The aircraft are staged through the fleet on a six- to seven-year rotation. "When an aircraft is designated to become a Snowbird it has to be modified and then de-modified to return to service". One particular modification for the airshow circuit is the essential addition of a smoke generator. In the case of the Snowbirds, the smoke-creating diesel fuel is housed in two tanks under the fuselage. The diesel is pressurised and fed as a jet into the exhaust where it turns into white smoke. "We no longer use coloured smoke as we found the red dye was very corrosive," adds England.


I watch as the smoke comes on from the tail of Snowbird 4, poised only slightly more than 1m above our canopy. Nerves of steel and plenty of practice are required for this job. Everyone in the squadron, aircrew and groundcrew, are volunteers. Each are selected for a two-year tour of duty, with half the personnel changing each year. The much-sought-after posting to the Snowbirds is open to pilots throughout the Canadian Forces, though only a few get through after competitive flying trials held each year in November at Moose Jaw.

The process of building up to the selections runs from September into October each year when a shortlist of eight is drawn up. Two groups are selected from this batch and four finalists are selected. "They are then integrated into the team and fly with their second-year counterparts," says England. "The show is put together around January and February and, by March, we're ready to begin. Then we go to Comox on Vancouver Island for a two week 'dry-run' period". The show season begins in April. In 1997, the team performed in 63 shows at 43 sites in North America ranging from Juneau, Alaska, to Nellis AFB, Nevada, where it appeared at the 50th anniversary celebrations of the US Air Force in April.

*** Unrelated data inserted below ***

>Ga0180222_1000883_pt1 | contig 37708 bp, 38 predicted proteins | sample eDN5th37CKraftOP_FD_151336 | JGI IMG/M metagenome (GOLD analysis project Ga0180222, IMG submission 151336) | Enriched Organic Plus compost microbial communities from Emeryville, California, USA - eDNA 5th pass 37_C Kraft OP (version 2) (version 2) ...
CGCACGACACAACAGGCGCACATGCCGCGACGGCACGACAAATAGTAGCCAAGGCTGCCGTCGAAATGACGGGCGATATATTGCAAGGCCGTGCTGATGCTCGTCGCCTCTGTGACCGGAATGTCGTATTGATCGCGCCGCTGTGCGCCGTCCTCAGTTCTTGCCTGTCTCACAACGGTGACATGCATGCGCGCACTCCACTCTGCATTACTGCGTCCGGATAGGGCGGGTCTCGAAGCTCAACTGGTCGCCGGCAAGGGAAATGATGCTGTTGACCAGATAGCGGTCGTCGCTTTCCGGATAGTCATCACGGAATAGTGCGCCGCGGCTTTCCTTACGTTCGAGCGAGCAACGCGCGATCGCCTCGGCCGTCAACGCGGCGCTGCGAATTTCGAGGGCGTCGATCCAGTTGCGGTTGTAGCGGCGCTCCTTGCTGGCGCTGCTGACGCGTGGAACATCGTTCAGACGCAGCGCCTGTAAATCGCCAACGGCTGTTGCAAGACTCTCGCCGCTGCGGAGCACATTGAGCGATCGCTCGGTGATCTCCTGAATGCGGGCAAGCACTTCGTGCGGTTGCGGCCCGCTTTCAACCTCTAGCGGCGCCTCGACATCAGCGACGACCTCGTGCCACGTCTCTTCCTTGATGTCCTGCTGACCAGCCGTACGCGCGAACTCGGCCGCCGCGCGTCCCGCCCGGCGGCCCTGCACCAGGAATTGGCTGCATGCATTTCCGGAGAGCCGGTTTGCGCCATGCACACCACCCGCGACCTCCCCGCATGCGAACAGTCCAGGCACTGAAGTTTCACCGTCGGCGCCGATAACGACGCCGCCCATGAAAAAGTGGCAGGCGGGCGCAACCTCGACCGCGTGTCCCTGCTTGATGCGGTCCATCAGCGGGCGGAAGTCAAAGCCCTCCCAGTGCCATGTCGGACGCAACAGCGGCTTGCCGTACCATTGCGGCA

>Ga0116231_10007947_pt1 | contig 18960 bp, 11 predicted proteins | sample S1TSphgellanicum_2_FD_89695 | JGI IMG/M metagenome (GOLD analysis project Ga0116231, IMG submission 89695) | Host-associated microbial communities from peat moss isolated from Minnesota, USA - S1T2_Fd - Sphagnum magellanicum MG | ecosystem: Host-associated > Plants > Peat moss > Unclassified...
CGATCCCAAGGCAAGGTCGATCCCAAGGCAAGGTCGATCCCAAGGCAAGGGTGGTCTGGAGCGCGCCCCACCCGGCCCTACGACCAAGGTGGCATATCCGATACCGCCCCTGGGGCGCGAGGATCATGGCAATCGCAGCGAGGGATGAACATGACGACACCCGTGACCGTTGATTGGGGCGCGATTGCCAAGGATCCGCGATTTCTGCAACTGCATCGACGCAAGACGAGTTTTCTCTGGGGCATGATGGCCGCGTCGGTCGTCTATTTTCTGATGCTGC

Flight International was invited to join the Snowbirds during Airshow Canada in Abbotsford, British Columbia, in November. For our photographs, the team had planned a formation take-off, one of the Snowbirds' "signature" manoeuvres. Normal procedure is to line up offset in three banks with less than 3m space between the tail of the aircraft in front and the nose of the one behind. A slight crosswind, however, would have threatened to blow the exhaust of the front aircraft into the intakes of the rear sets, so the take-off was staggered.

Once airborne, the team closed up and headed north over the Fraser River, threading its way up a narrow glacial valley hemming in Stave Lake. Gaining altitude to clear the first significant peaks, the Snowbirds crossed Golden Ears Provincial Park before reaching Garibaldi Provincial Park.

After several tight circuits of the lake, the team turned south. Over the wide expanse of Howe Sound I was given the chance to try out the Tutor as we descended from 10,000ft. I tried not to feel insulted when, as I took control, the once tightly packed formation burst open and each put so much distance between us and them that they were hard to tell apart from the splattered summer bugs on the canopy.


With control safely returned to Ayling, the team re-formed and turned east to pass over Stanley Park and the spectacular entrance to Vancouver harbour. Returning to the field, the Snowbirds performed a couple of wing-over manoeuvres before making another of their distinctive formation landings.

The task of landing all nine aircraft virtually at once demands supreme timing and precision. The formation approached the runway in an inverted triangle shape with Snowbirds 9, 3, 1, 2 and 8 forming the base. This flew slightly more than 1m above and in front of the second echelon, made up of aircraft 7, 4 and 6. Snowbird 4 was slightly ahead of his two wingmen. The apex of the triangle, and therefore the first to touchdown, was our aircraft, Snowbird 5.

"There's not really a flare, you can never get a graceful landing," says Ayling. The view from five was startling as we approached. Poised almost within arms length of the nose is the entire team, and 24 undercarriage legs were visible. Number 5 slams down at 95kt, followed almost immediately by 4 right in front of us. "4 comes down like an elevator in front of me, so I get on the brakes and get out of the way," says Ayling who calls "5 clear" on touchdown "so the guy in front can touch his brakes".

With the Tutor's life extended through to 2005, plenty of air-showspectators will have the chance to enjoy the Snowbirds in their present guise for years.

Source: Flight International